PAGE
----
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Shore power for cruise ships getting a closer look in Victoria
Providing a shore power source for docking cruise ships at Ogden Point will be the focus of a study if the Greater Victoria Harbour Authority can find partners to pay for it.
The harbour authority, a non-profit society, still needs $10,000 for the $20,000 study that would determine the price of equipping the facility with a complex electric power source, and whether it has environmental merit.
The system would feed electricity to visiting cruise ships, allowing them to turn off their primary engines while moored.
“We know if it is something that is seen as desirable, there are enormous capital costs and that’ll be one of the big questions,” said Victoria Coun. Pamela Madoff, Victoria’s representative on the GVHA board.
B.C. Hydro would need to upgrade its electrical grid to the tune of $10 million to $11 million, while shore power infrastructure would cost $5 million to $9 million, according to a pre-feasibility study the GVHA completed in April.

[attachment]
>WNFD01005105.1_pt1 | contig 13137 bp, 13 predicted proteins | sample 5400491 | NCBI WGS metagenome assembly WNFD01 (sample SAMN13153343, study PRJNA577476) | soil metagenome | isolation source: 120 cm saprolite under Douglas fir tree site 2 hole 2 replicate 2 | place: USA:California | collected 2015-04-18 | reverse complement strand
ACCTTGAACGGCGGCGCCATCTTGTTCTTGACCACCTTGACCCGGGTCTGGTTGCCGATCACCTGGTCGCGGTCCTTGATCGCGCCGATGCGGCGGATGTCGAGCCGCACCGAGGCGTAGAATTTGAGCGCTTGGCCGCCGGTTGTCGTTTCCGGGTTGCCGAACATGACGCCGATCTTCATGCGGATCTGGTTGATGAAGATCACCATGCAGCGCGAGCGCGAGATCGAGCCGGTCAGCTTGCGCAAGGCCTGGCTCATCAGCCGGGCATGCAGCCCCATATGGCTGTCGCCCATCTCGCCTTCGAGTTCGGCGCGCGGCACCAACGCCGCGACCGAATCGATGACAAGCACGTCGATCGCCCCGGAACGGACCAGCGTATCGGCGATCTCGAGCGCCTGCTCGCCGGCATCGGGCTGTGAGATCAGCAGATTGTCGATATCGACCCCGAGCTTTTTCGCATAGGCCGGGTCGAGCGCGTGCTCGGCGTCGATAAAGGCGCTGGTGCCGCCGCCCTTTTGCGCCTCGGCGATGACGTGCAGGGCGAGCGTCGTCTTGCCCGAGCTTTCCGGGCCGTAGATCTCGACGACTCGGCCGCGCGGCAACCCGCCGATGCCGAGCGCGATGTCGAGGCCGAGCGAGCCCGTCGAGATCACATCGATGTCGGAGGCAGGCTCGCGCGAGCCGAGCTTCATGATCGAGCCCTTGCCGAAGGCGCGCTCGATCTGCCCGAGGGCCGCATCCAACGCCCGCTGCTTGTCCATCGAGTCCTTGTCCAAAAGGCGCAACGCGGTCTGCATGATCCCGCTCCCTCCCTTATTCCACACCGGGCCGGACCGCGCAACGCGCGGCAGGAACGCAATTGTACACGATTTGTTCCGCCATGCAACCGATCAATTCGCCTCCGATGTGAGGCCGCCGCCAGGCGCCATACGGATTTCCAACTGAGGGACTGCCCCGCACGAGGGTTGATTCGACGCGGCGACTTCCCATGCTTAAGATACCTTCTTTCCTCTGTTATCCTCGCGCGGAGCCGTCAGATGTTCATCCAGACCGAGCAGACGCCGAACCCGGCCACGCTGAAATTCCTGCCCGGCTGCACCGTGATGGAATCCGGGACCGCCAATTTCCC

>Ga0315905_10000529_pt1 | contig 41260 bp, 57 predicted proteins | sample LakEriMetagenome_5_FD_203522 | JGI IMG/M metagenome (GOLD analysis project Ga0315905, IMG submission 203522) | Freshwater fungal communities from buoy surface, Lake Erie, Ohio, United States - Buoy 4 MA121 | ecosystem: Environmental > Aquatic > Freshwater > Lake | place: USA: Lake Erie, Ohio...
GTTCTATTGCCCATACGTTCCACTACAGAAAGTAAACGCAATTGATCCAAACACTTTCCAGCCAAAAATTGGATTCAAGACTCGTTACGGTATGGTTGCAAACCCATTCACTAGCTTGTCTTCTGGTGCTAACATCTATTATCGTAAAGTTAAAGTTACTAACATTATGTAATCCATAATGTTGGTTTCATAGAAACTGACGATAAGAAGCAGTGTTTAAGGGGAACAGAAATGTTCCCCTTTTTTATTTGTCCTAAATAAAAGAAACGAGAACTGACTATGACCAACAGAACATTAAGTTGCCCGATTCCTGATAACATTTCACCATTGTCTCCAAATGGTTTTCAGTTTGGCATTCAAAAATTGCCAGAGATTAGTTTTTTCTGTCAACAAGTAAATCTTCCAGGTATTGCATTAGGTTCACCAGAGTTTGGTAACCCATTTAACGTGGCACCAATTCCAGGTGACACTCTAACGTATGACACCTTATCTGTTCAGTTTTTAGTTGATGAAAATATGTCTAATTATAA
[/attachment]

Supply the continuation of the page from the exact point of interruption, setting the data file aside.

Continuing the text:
Through the new study, the GVHA hopes to learn whether adding the service at Ogden Point would give the port-of-call a competitive advantage over other ports, said Rebecca Penz.
More cruise ships are being retrofitted with this plug-in system, allowing them to cut fuel costs, reduce greenhouse gas emissions and improve air quality when docked. It would also allow them to meet international emissions reduction targets coming next year.
“You have to look at it from a triple bottom line,” Madoff said. “Does it make sense environmentally, does it make sense financially and from a social point of view as well?"
The GVHA hopes to issue a request for proposals within two weeks to hire a consultant who would begin the cost-benefit study by mid-July, said Penz, adding that an end date for the project has not been fixed.
The city of Victoria and the Vancouver Island Health Authority have each committed $5,000 to the study, while the Capital Regional District, a GVHA board member, said it does not have the money in this year's budget, Penz said.
Esquimalt, also a board member, was asked to contribute $5,000.
But some councillors questioned the project’s value to the township, and whether it is fair for Esquimalt taxpayers to foot the same bill as residents of Victoria, which has a higher population.
Council ultimately asked the GVHA to submit a written grant request.